In Georgia there are two separate claims that can be made in the event of a car accident that results in death. The first is a wrongful death claim, which is brought under Georgia’s wrongful death statutes as set forth in Section 51-4-1 of the Official Code of Georgia Annotated (O.C.G.A.). This belongs to survivors designated by statute. The second is your loved one’s survivor action brought under O.C.G.A. §§ 9-2-40 and 9-2-41, which belongs to his or her estate. The executor or administrator of your loved one’s will (possibly you) can bring a lawsuit seeking compensation for lost wages, medical expenses, and pain and suffering endured by the loved one before death.
Wrongful Death in Georgia
The rules set forth in O.C.G.A. § 51-4-2 specify the order in which family members may bring a wrongful death claim. If the decedent was married at the time of the car accident, the surviving spouse is entitled to bring the claim. If a spouse refuses to file suit, his or her children may not sue for wrongful death solely on their own behalf. Any recovery by the spouse is shared with the children. A spouse does not receive less than one-third of the recovery, regardless of the number of children that must share in the award. But if there is no spouse, the claim vests in any living children. Where there is neither a spouse nor any children of the decedent, the decedent’s surviving parents may sue. If there aren’t any parents, the decedent’s estate can bring the claim.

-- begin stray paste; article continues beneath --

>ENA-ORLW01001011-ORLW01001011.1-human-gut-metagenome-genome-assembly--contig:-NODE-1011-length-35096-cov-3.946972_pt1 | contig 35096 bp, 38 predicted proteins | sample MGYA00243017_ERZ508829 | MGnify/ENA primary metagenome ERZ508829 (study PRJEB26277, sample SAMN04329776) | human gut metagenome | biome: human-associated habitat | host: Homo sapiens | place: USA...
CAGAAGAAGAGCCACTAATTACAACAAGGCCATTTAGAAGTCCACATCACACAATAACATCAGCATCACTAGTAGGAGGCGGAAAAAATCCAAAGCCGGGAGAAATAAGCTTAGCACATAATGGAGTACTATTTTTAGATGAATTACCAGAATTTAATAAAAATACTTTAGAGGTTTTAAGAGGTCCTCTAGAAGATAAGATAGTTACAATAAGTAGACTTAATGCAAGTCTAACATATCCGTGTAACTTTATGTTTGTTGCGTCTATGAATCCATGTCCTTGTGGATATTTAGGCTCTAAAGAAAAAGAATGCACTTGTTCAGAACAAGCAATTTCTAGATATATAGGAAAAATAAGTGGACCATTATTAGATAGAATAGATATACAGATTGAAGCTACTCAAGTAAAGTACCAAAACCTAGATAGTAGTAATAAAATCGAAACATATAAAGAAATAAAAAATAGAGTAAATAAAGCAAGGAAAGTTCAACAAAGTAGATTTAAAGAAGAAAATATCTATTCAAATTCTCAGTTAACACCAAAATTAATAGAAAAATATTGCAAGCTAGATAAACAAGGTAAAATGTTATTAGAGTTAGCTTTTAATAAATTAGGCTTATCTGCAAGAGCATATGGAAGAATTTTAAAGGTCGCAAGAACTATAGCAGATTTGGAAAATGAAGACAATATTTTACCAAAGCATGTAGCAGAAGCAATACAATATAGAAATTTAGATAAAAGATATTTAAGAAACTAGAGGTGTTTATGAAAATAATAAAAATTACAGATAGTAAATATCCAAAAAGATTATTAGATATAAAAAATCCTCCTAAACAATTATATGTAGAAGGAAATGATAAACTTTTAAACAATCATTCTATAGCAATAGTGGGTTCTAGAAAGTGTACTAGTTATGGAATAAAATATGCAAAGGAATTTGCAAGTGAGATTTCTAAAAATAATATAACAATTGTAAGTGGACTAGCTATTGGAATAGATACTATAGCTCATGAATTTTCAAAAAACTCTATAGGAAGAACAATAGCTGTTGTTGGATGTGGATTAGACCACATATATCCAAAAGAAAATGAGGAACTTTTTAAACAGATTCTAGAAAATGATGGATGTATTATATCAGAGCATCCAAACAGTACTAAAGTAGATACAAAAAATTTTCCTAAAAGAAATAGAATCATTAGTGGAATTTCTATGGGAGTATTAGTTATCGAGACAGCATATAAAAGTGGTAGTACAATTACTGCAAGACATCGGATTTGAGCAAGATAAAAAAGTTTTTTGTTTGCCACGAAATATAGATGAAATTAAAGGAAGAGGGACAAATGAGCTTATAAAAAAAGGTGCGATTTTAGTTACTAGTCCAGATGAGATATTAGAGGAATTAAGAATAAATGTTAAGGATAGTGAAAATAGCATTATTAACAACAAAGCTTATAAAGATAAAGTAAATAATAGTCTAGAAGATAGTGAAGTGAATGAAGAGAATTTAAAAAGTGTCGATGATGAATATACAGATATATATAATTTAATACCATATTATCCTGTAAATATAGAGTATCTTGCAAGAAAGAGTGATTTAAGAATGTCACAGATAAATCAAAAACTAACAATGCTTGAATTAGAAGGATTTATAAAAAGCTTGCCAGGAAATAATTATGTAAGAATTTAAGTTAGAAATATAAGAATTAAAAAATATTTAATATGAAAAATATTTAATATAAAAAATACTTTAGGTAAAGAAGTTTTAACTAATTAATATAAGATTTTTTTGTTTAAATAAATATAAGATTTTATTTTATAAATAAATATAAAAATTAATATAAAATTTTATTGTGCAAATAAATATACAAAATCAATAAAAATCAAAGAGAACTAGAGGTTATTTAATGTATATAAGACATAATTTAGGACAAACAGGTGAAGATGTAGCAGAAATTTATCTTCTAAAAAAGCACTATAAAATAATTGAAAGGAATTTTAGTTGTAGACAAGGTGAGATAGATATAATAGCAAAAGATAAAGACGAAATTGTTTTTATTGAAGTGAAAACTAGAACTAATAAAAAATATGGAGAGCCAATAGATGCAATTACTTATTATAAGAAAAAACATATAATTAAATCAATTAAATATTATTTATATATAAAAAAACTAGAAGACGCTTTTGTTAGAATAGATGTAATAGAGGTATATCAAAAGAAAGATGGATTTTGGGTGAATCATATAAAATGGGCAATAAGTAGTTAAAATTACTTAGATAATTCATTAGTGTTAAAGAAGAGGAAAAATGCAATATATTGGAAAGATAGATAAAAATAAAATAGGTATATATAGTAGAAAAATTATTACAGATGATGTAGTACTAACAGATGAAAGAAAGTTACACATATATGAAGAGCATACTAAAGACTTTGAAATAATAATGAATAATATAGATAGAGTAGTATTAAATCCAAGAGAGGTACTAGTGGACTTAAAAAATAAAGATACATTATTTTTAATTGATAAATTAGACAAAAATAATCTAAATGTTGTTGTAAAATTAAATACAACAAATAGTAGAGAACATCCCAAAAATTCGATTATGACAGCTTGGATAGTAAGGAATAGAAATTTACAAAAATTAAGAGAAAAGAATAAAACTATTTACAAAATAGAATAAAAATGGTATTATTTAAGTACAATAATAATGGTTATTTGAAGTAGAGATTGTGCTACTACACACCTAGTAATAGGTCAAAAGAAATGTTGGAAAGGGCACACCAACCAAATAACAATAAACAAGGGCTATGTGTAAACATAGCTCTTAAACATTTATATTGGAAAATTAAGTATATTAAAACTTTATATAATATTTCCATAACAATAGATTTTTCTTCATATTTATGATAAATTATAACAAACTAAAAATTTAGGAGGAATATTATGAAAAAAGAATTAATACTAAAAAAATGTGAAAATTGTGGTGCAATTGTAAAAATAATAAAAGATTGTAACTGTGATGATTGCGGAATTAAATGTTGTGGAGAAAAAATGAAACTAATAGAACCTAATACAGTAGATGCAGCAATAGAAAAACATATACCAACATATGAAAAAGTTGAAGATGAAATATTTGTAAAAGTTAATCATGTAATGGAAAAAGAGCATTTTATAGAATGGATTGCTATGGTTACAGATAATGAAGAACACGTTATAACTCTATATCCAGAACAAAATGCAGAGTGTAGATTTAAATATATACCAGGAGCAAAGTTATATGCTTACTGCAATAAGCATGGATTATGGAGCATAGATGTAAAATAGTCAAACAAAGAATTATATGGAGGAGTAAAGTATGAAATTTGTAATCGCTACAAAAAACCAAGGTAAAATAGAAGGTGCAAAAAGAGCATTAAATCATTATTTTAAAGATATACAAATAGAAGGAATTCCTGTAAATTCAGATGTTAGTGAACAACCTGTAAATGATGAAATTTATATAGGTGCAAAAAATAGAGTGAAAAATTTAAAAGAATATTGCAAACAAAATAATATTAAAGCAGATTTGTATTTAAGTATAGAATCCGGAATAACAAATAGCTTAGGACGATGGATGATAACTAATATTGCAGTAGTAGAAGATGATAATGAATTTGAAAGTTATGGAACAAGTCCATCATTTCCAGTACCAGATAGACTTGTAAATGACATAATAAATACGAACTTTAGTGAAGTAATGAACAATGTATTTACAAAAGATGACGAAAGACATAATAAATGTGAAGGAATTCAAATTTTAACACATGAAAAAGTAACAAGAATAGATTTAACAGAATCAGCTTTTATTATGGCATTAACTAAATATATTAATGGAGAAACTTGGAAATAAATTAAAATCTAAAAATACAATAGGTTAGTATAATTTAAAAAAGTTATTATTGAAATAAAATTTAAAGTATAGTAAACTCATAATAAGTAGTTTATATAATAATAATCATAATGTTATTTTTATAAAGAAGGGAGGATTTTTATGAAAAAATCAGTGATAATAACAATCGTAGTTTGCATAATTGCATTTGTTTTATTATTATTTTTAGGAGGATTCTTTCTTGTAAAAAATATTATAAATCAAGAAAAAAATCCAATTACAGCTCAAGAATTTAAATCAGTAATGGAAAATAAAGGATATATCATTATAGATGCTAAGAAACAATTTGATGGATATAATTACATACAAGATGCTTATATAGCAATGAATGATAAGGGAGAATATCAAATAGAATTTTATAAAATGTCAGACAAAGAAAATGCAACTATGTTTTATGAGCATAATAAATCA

What can be recovered? Under O.C.G.A. 51-4-1, a wrongful death claimant may recover the full value of the life of the person who died. There are no deductions made for what the person would have spent on food, rent, or other living expenses. This means that a claimant recovers based on the decedent’s lost income accounting for the decedent’s education and level of income at the time of death, as well as what he or she would have made in the future. If the decedent was expected to make significantly more money within a few years due to training or performance, the pay raise factors into the award. Claimants can also recover out-of-pocket expenses like funeral costs and medical bills. Based on their relationship to the decedent, a claimant may also be able to recover for loss of companionship and protection.
Retain a Knowledgeable Attorney to Recover Damages